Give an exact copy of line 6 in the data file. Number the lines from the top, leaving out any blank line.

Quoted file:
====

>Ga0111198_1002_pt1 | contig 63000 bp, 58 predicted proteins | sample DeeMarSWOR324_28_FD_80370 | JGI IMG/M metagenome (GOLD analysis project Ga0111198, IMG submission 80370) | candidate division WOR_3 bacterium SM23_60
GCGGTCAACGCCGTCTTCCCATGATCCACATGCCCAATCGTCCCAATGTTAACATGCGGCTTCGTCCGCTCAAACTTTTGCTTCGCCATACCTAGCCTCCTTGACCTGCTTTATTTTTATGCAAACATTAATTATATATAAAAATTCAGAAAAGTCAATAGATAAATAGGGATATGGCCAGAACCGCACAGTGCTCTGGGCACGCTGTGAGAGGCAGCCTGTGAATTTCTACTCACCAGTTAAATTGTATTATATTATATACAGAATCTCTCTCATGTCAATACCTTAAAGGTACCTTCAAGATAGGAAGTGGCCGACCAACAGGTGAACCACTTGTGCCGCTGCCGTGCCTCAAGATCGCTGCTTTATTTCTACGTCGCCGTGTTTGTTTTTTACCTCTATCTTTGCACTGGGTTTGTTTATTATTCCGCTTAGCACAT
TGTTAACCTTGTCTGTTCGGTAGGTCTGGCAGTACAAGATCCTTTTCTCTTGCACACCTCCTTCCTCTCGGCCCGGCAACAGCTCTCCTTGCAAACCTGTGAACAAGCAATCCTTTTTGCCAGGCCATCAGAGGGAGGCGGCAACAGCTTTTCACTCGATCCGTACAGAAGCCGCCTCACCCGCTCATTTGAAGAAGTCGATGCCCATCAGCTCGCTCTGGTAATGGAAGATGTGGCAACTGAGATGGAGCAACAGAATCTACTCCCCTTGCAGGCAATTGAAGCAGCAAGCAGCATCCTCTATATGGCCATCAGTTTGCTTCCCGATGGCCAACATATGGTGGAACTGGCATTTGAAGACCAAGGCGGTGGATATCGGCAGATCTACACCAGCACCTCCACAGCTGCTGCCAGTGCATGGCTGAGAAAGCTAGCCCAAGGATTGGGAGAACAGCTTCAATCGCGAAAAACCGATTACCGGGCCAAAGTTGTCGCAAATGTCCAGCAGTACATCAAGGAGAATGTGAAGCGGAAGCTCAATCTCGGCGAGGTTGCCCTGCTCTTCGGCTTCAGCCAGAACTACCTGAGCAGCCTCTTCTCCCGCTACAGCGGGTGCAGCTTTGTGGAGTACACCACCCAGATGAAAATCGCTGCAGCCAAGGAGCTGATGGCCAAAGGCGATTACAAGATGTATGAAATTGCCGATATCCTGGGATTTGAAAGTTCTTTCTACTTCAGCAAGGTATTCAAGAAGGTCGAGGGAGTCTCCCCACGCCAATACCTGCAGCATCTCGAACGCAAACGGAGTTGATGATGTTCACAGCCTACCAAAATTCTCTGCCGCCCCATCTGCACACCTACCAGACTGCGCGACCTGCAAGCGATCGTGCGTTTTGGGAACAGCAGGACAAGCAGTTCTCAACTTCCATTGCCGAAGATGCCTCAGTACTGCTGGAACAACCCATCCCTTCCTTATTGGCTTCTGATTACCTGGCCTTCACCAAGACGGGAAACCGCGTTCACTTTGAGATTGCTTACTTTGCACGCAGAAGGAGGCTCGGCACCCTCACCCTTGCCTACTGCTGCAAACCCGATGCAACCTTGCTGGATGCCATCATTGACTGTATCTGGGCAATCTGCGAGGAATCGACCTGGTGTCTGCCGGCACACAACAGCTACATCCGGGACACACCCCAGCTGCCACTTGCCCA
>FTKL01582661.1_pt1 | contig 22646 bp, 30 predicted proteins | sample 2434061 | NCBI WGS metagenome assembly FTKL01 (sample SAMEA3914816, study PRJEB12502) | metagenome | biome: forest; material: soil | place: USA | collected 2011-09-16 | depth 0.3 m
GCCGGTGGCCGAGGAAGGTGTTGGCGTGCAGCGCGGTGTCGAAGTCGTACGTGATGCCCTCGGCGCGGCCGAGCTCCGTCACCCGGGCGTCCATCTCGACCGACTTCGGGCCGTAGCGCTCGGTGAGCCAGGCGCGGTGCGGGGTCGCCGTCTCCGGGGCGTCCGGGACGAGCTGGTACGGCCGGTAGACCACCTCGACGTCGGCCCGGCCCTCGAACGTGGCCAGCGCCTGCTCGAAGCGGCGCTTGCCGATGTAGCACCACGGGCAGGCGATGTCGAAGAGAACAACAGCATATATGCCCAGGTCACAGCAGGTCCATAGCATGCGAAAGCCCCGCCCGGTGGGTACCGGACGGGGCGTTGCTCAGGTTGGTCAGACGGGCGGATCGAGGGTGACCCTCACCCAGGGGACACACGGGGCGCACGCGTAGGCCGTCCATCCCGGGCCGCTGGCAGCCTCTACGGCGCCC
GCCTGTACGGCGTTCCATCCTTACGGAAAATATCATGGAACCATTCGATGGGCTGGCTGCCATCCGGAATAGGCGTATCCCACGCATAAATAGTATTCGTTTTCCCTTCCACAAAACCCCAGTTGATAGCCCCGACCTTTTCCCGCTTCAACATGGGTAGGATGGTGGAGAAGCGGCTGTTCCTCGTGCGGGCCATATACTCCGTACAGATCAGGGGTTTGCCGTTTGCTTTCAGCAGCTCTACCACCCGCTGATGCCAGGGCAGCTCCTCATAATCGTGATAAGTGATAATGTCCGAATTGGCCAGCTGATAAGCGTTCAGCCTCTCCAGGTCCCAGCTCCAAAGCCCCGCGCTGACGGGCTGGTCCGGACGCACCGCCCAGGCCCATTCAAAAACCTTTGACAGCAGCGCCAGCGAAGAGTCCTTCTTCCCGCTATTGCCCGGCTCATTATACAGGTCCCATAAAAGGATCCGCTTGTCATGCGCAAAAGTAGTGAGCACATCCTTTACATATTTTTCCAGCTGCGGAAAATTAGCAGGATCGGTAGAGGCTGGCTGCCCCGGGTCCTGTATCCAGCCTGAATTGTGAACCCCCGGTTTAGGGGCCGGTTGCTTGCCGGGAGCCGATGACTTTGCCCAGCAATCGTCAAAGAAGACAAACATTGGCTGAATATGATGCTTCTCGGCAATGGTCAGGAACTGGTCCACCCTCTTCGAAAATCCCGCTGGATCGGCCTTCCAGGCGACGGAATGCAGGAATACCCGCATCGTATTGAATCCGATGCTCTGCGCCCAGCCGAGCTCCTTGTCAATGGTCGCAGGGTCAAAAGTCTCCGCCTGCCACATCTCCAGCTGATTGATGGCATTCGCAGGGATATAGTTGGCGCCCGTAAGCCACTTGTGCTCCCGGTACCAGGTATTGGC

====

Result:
GCCTGTACGGCGTTCCATCCTTACGGAAAATATCATGGAACCATTCGATGGGCTGGCTGCCATCCGGAATAGGCGTATCCCACGCATAAATAGTATTCGTTTTCCCTTCCACAAAACCCCAGTTGATAGCCCCGACCTTTTCCCGCTTCAACATGGGTAGGATGGTGGAGAAGCGGCTGTTCCTCGTGCGGGCCATATACTCCGTACAGATCAGGGGTTTGCCGTTTGCTTTCAGCAGCTCTACCACCCGCTGATGCCAGGGCAGCTCCTCATAATCGTGATAAGTGATAATGTCCGAATTGGCCAGCTGATAAGCGTTCAGCCTCTCCAGGTCCCAGCTCCAAAGCCCCGCGCTGACGGGCTGGTCCGGACGCACCGCCCAGGCCCATTCAAAAACCTTTGACAGCAGCGCCAGCGAAGAGTCCTTCTTCCCGCTATTGCCCGGCTCATTATACAGGTCCCATAAAAGGATCCGCTTGTCATGCGCAAAAGTAGTGAGCACATCCTTTACATATTTTTCCAGCTGCGGAAAATTAGCAGGATCGGTAGAGGCTGGCTGCCCCGGGTCCTGTATCCAGCCTGAATTGTGAACCCCCGGTTTAGGGGCCGGTTGCTTGCCGGGAGCCGATGACTTTGCCCAGCAATCGTCAAAGAAGACAAACATTGGCTGAATATGATGCTTCTCGGCAATGGTCAGGAACTGGTCCACCCTCTTCGAAAATCCCGCTGGATCGGCCTTCCAGGCGACGGAATGCAGGAATACCCGCATCGTATTGAATCCGATGCTCTGCGCCCAGCCGAGCTCCTTGTCAATGGTCGCAGGGTCAAAAGTCTCCGCCTGCCACATCTCCAGCTGATTGATGGCATTCGCAGGGATATAGTTGGCGCCCGTAAGCCACTTGTGCTCCCGGTACCAGGTATTGGC